Events are back – but different.
It’s great to see in-person events slowly coming back across Europe. I missed hearing that murmur of the crowd in the exhibition hall that grows louder as you get closer and turns into the buzz of a thousand different conversations as you enter the room. The chance to meet prospects and customers, to network and catch-up with industry colleagues - that can never be matched by on online event. But there can be no doubt that the future of industry events and conferences has changed as a result of the pandemic.
As a result of isolation, we saw the rapid rise of the virtual event as organisers and brands quickly looked for ways to continue to operate.
At first most of us were just grateful to be able to attend remotely via webcam and share a glimpse of the events that we used to be able to attend in person – even though the quality of the experience was generally poor. But we adapt and technology was soon deployed to create more effective virtual exhibition areas, to deliver more engaging keynote speeches and product launches. The experience was still not quite as good as being there in person but it had advantages. Attendees could drop in and out of the event at the touch of a button - without having to commit to travelling for several days. Event organisers could reach a wider global audience and be more versatile. So, as we transition back to a more normal world, how will the event industry react?
I think the future of the event industry will be hybrid. Delegates will want to return to certain live events for the face-to-face contact, sales and marketing and networking opportunities…but not all events. I think they will also value the ability to pick and choose the events they attend in-person and the ones where they just virtually join to see an important keynote speaker or attend a relevant panel debate.
The hybrid approach will also suit event organisers. In-person events are certainly more profitable but they will also want to continue to extend their global reach and audience by selling virtual delegate attendance.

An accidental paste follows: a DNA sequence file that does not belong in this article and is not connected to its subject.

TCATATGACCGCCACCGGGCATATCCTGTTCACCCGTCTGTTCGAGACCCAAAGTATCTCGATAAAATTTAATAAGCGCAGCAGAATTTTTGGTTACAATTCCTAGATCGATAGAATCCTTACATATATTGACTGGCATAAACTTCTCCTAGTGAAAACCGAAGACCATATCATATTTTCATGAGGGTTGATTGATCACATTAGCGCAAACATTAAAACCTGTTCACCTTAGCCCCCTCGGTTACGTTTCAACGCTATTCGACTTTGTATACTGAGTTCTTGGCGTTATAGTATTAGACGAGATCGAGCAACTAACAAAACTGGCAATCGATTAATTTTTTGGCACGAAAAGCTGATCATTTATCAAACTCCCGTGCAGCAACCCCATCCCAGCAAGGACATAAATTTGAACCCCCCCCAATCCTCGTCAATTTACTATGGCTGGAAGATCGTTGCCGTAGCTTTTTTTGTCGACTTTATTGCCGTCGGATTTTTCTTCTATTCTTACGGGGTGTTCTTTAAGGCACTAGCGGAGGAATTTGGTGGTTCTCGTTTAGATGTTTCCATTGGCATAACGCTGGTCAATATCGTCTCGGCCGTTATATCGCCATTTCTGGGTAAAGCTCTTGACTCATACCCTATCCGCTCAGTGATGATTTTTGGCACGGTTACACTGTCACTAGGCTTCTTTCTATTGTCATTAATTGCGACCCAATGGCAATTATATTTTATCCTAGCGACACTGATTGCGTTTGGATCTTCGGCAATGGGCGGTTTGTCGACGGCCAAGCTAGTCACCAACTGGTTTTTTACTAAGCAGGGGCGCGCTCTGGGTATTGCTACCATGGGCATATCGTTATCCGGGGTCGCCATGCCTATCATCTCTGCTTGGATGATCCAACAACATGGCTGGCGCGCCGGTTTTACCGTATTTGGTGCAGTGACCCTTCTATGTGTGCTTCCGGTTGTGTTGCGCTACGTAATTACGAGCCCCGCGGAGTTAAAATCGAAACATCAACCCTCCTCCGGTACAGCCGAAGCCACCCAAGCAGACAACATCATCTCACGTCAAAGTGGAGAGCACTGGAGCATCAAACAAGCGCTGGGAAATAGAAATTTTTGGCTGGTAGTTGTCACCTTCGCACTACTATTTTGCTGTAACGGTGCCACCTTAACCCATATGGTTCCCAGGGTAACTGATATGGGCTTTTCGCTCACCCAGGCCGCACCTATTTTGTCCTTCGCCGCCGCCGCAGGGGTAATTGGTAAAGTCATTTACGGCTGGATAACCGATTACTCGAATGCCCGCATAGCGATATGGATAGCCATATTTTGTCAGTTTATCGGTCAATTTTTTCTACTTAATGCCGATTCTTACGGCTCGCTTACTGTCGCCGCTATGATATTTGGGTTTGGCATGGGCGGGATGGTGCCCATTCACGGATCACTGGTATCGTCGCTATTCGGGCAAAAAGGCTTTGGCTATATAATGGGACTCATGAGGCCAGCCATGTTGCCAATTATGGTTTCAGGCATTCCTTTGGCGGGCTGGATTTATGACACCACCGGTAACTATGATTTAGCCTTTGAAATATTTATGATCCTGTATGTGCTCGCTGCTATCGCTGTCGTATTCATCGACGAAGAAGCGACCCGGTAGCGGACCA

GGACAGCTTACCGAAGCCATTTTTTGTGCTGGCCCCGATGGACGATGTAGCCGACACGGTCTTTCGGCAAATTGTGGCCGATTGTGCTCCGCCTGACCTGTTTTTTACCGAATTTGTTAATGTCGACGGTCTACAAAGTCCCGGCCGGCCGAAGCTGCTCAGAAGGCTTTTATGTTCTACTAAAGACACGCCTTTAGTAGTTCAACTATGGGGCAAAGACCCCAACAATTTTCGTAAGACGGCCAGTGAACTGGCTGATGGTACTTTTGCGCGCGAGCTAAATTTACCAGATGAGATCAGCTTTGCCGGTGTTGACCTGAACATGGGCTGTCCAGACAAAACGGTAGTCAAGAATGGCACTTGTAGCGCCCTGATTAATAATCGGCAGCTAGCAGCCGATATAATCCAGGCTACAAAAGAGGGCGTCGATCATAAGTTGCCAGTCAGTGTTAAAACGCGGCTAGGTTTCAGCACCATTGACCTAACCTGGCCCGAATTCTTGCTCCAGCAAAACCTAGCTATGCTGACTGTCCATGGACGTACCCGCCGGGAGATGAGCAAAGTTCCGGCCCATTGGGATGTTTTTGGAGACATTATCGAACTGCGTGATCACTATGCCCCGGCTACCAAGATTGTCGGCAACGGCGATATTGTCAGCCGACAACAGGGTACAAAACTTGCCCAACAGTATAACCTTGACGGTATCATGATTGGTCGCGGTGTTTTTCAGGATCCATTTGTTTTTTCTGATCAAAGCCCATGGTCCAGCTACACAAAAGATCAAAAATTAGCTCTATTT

This all points to the need to be able to run hybrid events with delegates attending in-person and virtually. The challenge for event organisers to make this a long-term sustainable business model is to ensure that delegates enjoy their experience however they attend.
It creates a new challenge for event organisers. For example, just livestreaming your event will not be enough. Virtual attendees do not want to be distant observers, they want to feel part of the event and require a dedicated focus. Evidence already shows that attention spans of virtual attendees are shorter, they need content to be delivered in faster and more engaging ways.
Fortunately, the effective use of technology will be the path to achieving successful hybrid events. The latest glass-to-glass production solutions used in the broadcasting world are also ideal for bringing the same high levels of production quality to virtual conference events and product launches.
These glass-to-glass solutions are made up of studio and PTZ cameras with robotic control systems and at their heart the latest generation live production platforms such as Panasonic’s KAIROS. This gives AV professionals creative freedom by supporting seamless broadcasting on numerous devices and feeds, in any source, format, scale, screen and mix, without loss of quality. More than a switcher, the platform can also perform routing and screen management functions. With multiple screen layouts built through one simple user interface, KAIROS helps AV professionals improve live and virtual productions by easily inserting virtual or augmented reality and presenters for the virtual audience.
This latest technology can also enhance the experience of in-person attendees at events. Combined with the latest projectors, hologram and display technology, high profile speakers at one event, for example in North America, could be replicated simultaneously in hologram form on the stage of events in Europe and Asia.
The troubles of the past two years were a major disruption to the events industry but in time it may be viewed as a period where the disruption fundamentally changed the sector. Where the use of the latest technology and a change in delegate behaviour combined to create a new landscape of hybrid events. One which may prove to be much better for both attendees and event organisers alike.